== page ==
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Market Structures in Set Form

Market Structures in Set Form

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Published by: rajneshchander on Feb 23, 2010
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Monopoly Market Structure
 Monopoly Market structure
is a term used by economists to refer to the situation inwhich there is a single seller of a
(i.e., a good or service) for which there are no close substitutes. The word is derived from theGreek words
) and
to sell 
In economics, monopoly is a pivotal area to the study of market structures,which directly concerns normative aspects of economic competition, andsets the foundations for fields such as industrial organization and
economics of regulation
. There are four basic types of market structuresunder traditional economic analysis: perfect competition, monopolisticcompetition, oligopoly and monopoly. A monopoly is a market structure inwhich a single supplier produces and sells the product. If there is a singleseller in a certain industry and there are no close substitutes for the goods being produced, then the market structure is that of a "pure monopoly".Sometimes, there are many sellers in an industry and/or there exist manyclose substitutes for the goods being produced, but nevertheless firms retainsome market power. This is called monopolistic competition, when thereare some sellers and the commodities may be substitute for each other or not then the market is called Oligopoly.
Rajnesh chander IMS University Of Peshawar 
Monopoly Market Structure
Comparison of Monopoly with Other Markets:-
A monopoly is a market structure in which there is only one producer/seller for a product. In other words, the single business
the industry. Entry intosuch a market is restricted due to high costs or other impediments, whichmay be economic, social or political. For instance, a government can createa monopoly over an industry that it wants to control, such as electricity.Another reason for the barriers against entry into a monopolistic industry isthat oftentimes, one entity has the exclusive rights to a natural resource. For example, in Saudi Arabia the government has sole control over the oilindustry. A monopoly may also form when a company has a copyright or  patent that prevents others from entering the market.In an oligopoly, there are only a few firms that make up an industry. Thisselect group of firms has control over the price and, like a monopoly; anoligopoly has high barriers to entry. The products that the oligopolisticfirms produce are often nearly identical and, therefore, the companies,which are competing for market share, are interdependent as a result of market forces. Assume, for example, that an economy needs only 100widgets. Company X produces 50 widgets and its competitor, Company Y, produces the other 50. The prices of the two brands will be interdependentand, therefore, similar. So, if Company X starts selling the widgets at alower price, it will get a greater market share, thereby forcing Company Yto lower its prices as well.There are two extreme forms of market structure: monopoly and, itsopposite, perfect competition. Perfect competition is characterized by many buyers and sellers, many products that are similar in nature and, as a result,many substitutes. Perfect competition means there are few, if any, barriersto entry for new companies, and prices are determined by supply anddemand. Thus, producers in a perfectly competitive market are subject tothe prices determined by the market and do not have any leverage. For example, in a perfectly competitive market, should a single firm decide toincrease its selling price of a good, the consumers can just turn to thenearest competitor for a better price, causing any firm that increases its prices to lose market share and profits.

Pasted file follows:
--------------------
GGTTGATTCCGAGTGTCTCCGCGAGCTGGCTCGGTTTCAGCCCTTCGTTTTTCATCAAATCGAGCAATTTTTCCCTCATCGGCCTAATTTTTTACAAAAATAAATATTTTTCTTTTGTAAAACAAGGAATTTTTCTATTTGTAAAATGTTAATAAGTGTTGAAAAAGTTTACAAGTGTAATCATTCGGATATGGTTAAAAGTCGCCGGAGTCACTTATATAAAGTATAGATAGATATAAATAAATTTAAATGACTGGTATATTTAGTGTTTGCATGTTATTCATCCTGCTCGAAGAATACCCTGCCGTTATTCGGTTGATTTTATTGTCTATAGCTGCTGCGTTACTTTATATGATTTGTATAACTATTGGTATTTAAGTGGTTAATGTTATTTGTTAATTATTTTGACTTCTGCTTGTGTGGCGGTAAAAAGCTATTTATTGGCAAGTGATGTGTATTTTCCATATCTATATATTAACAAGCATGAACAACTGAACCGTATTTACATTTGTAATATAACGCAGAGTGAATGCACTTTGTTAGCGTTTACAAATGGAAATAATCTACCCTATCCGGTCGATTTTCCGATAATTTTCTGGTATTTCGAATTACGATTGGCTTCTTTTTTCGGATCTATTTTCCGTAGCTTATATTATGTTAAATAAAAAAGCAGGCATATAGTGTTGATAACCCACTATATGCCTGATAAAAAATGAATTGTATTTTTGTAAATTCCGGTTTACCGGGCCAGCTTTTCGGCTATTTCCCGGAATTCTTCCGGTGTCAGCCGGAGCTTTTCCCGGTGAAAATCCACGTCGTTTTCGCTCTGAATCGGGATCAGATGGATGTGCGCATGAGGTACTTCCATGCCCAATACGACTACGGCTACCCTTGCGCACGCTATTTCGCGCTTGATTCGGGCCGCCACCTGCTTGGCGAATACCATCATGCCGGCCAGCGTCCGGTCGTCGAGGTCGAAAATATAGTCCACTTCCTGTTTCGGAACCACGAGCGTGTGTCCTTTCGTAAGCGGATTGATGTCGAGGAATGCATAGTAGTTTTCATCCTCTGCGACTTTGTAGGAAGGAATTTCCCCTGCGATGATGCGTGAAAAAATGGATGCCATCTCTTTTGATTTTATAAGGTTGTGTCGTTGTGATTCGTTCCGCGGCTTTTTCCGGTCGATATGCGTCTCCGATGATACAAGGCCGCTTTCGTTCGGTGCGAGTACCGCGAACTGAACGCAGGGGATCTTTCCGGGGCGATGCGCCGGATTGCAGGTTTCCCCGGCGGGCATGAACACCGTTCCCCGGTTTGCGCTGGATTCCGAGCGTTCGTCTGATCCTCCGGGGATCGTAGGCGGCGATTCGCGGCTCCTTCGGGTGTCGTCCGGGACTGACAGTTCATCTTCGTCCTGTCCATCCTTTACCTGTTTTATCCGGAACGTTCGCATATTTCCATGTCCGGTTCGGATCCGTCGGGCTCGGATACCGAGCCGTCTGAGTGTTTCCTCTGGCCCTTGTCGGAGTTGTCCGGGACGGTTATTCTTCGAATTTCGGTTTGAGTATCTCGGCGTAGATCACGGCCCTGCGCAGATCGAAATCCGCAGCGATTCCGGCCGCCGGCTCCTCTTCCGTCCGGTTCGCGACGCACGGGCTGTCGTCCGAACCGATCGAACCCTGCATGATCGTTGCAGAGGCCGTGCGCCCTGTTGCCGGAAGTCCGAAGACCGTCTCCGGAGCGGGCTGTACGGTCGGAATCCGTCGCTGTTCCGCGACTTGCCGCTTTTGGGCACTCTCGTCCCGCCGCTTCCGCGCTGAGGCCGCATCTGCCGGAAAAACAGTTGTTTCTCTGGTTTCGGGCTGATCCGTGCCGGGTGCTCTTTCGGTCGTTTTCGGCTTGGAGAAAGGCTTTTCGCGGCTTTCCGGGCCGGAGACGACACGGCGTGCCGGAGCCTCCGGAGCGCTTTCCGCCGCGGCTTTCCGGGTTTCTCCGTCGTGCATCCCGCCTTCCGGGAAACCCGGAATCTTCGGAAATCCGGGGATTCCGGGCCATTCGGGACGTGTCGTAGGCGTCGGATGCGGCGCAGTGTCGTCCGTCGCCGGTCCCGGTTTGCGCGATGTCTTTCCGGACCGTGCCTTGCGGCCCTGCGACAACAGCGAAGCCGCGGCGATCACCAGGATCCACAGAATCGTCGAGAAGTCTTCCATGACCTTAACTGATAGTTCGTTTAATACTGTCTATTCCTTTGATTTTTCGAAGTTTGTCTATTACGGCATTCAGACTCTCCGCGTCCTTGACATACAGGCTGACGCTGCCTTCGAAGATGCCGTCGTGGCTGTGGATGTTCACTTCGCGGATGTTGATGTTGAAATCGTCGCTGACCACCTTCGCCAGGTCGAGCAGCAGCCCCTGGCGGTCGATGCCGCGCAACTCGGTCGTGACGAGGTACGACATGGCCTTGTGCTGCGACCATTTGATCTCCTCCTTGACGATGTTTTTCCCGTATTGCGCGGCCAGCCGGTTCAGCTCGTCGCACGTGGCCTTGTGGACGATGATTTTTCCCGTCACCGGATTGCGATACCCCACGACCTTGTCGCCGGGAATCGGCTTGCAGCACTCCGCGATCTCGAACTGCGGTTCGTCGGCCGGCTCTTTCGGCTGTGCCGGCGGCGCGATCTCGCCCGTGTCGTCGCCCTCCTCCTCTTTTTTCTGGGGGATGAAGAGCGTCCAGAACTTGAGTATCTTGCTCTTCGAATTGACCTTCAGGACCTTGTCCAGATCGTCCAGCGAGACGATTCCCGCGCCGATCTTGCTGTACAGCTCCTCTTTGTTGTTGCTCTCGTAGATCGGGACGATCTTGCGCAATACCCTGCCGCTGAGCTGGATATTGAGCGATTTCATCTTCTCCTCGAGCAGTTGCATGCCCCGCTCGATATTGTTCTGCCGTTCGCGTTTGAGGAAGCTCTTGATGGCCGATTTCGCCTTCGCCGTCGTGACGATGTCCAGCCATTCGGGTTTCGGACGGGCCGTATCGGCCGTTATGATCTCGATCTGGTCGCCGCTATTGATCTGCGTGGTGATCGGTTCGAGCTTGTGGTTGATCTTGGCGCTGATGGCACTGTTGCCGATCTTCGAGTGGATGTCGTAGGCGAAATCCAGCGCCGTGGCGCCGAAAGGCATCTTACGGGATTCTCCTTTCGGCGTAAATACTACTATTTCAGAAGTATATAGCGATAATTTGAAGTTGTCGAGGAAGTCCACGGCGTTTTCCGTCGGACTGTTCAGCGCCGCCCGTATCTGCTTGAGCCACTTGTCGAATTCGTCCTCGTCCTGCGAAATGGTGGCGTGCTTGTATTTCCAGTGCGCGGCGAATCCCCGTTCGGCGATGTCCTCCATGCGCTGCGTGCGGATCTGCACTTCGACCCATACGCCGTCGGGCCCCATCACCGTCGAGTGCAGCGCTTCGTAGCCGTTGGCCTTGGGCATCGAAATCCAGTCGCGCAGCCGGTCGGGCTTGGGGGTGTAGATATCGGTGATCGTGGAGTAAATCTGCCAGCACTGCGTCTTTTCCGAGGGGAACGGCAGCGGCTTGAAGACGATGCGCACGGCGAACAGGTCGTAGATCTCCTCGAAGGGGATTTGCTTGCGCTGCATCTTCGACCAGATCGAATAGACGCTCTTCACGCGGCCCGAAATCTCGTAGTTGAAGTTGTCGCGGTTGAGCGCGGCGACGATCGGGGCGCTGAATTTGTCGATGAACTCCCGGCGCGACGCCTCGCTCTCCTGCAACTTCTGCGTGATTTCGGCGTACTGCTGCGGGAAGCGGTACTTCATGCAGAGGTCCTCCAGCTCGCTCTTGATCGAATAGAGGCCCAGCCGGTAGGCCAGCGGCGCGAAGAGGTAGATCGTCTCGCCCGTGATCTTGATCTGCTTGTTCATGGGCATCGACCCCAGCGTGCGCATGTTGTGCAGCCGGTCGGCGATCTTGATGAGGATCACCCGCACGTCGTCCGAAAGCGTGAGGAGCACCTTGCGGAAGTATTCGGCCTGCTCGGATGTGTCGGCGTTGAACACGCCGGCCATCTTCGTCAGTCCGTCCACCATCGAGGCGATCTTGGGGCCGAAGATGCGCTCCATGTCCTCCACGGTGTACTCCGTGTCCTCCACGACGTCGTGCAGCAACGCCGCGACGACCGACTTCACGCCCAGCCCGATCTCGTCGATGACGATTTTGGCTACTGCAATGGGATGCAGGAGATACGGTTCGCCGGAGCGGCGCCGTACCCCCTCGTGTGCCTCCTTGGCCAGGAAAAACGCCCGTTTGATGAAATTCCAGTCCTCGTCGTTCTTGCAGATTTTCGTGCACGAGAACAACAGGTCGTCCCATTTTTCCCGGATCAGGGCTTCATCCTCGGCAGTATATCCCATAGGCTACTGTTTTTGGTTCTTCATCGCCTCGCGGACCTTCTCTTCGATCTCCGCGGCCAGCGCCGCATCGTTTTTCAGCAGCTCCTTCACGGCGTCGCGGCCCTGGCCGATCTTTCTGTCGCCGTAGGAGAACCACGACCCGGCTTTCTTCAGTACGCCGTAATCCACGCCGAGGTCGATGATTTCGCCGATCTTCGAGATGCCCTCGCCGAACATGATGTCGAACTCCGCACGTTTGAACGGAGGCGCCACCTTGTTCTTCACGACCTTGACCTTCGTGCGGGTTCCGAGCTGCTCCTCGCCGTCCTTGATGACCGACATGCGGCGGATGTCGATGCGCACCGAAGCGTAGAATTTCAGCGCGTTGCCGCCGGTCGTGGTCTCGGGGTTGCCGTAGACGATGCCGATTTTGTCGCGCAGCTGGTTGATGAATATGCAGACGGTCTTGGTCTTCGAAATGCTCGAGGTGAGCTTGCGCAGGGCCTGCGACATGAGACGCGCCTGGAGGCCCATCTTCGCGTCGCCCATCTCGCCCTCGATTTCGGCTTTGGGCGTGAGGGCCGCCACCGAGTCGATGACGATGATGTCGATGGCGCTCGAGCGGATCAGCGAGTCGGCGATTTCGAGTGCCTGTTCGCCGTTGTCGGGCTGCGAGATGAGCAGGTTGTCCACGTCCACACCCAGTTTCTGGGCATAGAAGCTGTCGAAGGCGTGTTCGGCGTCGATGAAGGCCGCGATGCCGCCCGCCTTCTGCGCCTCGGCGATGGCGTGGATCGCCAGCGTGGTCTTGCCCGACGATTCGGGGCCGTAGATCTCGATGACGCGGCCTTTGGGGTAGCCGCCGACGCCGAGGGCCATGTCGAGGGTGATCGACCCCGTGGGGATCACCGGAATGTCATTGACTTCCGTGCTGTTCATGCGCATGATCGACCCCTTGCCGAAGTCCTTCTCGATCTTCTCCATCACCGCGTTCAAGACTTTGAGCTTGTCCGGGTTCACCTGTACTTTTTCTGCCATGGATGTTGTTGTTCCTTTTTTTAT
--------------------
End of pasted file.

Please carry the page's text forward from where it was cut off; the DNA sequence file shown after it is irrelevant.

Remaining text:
Rajnesh chander IMS University Of Peshawar 
Monopoly Market Structure
 Diagrams of different markets comparing with Monopoly:
 Monopoly Diagram:-
In the above diagram the demand curve is slopping down the monopolisthas the control over the price and if he increases the price demanddecreases and when decrease the price demand increases.
Rajnesh chander IMS University Of Peshawar 

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